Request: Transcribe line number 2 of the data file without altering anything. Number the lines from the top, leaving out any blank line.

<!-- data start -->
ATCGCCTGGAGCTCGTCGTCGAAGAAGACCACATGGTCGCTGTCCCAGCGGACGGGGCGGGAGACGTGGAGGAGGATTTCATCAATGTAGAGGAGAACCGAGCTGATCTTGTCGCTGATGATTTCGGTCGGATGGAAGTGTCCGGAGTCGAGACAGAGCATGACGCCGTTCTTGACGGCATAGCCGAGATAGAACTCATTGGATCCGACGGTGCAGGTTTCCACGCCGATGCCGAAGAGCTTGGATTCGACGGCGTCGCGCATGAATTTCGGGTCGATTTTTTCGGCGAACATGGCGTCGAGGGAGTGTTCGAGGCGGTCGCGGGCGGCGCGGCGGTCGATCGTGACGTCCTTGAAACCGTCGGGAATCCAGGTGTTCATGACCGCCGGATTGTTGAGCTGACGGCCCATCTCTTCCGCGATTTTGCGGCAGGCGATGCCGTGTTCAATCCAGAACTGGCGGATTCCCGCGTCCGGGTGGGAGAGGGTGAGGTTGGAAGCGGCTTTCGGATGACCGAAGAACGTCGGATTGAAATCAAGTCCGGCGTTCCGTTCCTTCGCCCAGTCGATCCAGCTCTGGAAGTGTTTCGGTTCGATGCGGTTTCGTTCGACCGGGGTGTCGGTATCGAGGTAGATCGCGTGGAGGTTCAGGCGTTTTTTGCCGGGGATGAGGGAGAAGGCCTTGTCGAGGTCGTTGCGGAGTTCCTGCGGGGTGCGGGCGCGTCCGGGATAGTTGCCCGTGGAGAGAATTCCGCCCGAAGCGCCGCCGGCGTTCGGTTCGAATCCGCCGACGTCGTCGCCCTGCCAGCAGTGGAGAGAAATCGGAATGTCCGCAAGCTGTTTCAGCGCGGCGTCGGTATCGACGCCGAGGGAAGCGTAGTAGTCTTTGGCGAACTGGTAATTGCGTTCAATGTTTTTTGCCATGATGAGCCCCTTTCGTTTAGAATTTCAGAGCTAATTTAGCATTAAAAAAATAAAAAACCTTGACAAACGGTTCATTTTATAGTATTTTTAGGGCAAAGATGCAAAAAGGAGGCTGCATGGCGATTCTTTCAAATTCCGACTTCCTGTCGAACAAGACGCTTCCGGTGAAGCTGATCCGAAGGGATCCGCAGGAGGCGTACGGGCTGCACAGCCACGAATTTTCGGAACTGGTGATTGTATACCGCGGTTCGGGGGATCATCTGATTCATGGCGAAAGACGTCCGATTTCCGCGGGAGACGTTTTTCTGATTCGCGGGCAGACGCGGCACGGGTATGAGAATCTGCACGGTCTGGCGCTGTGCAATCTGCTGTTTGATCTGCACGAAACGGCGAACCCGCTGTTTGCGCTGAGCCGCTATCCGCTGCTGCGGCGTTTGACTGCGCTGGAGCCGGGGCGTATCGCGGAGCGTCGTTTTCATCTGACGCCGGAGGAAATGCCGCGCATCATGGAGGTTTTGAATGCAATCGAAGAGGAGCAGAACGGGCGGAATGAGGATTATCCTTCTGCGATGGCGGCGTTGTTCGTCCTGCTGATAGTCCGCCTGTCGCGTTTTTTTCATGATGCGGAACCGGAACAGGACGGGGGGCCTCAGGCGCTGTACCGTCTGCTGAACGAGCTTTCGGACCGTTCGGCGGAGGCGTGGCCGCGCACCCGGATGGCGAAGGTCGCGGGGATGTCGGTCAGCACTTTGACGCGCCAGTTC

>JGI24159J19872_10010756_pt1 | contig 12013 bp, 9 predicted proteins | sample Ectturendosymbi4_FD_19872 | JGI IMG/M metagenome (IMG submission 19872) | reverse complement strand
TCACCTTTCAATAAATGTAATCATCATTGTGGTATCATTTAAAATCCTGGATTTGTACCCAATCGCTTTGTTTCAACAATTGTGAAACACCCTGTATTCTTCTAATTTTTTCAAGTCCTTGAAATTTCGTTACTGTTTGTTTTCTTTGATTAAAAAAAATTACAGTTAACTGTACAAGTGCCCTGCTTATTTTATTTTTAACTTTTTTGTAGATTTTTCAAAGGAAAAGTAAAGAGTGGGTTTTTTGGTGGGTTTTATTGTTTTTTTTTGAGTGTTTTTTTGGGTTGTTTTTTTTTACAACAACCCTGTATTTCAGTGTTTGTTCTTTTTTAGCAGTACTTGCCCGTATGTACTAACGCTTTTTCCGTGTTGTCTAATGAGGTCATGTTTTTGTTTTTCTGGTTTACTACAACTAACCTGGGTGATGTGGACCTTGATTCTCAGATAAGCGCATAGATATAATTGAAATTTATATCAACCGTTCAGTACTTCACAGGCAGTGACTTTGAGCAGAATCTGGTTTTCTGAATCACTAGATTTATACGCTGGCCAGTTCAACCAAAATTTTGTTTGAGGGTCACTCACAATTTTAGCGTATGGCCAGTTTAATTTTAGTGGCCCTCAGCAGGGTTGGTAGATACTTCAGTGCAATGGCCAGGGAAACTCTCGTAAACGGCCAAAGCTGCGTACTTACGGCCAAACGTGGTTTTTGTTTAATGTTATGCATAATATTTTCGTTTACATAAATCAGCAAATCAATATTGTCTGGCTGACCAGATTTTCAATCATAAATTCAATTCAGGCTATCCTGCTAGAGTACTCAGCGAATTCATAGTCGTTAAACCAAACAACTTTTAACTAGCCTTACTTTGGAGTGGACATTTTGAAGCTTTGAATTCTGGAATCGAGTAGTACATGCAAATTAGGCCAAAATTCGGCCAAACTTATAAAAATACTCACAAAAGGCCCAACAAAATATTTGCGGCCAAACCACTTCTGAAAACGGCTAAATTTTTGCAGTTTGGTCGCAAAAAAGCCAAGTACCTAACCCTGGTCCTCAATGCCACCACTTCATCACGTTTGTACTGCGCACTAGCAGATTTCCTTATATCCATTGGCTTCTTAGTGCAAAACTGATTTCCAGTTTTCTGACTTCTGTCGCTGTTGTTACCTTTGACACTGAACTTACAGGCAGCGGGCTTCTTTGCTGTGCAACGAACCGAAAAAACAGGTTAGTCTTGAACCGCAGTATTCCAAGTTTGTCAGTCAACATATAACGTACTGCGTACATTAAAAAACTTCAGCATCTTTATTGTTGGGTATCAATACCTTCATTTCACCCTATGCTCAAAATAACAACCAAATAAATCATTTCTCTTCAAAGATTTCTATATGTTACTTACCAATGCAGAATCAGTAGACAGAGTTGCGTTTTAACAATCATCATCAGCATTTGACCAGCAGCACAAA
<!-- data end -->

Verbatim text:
>JGI24159J19872_10010756_pt1 | contig 12013 bp, 9 predicted proteins | sample Ectturendosymbi4_FD_19872 | JGI IMG/M metagenome (IMG submission 19872) | reverse complement strand